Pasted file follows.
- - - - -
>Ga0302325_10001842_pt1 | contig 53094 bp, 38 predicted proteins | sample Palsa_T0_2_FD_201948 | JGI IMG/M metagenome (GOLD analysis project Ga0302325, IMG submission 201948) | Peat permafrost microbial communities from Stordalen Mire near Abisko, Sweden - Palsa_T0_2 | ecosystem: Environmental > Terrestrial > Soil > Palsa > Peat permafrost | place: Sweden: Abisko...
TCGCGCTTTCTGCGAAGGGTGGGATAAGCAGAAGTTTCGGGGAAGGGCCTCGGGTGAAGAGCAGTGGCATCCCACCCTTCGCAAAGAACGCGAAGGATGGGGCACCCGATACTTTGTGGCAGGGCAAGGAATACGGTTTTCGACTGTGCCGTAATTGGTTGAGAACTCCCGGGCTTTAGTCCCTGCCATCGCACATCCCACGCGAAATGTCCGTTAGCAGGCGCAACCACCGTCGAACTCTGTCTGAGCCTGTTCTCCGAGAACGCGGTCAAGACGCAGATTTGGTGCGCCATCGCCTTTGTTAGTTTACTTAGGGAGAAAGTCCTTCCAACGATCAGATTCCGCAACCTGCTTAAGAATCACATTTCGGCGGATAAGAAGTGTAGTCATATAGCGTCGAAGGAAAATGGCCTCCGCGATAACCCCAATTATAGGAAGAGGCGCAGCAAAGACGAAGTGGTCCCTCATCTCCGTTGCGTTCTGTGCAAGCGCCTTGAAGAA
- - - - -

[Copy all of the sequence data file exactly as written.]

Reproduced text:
>Ga0302325_10001842_pt1 | contig 53094 bp, 38 predicted proteins | sample Palsa_T0_2_FD_201948 | JGI IMG/M metagenome (GOLD analysis project Ga0302325, IMG submission 201948) | Peat permafrost microbial communities from Stordalen Mire near Abisko, Sweden - Palsa_T0_2 | ecosystem: Environmental > Terrestrial > Soil > Palsa > Peat permafrost | place: Sweden: Abisko...
TCGCGCTTTCTGCGAAGGGTGGGATAAGCAGAAGTTTCGGGGAAGGGCCTCGGGTGAAGAGCAGTGGCATCCCACCCTTCGCAAAGAACGCGAAGGATGGGGCACCCGATACTTTGTGGCAGGGCAAGGAATACGGTTTTCGACTGTGCCGTAATTGGTTGAGAACTCCCGGGCTTTAGTCCCTGCCATCGCACATCCCACGCGAAATGTCCGTTAGCAGGCGCAACCACCGTCGAACTCTGTCTGAGCCTGTTCTCCGAGAACGCGGTCAAGACGCAGATTTGGTGCGCCATCGCCTTTGTTAGTTTACTTAGGGAGAAAGTCCTTCCAACGATCAGATTCCGCAACCTGCTTAAGAATCACATTTCGGCGGATAAGAAGTGTAGTCATATAGCGTCGAAGGAAAATGGCCTCCGCGATAACCCCAATTATAGGAAGAGGCGCAGCAAAGACGAAGTGGTCCCTCATCTCCGTTGCGTTCTGTGCAAGCGCCTTGAAGAA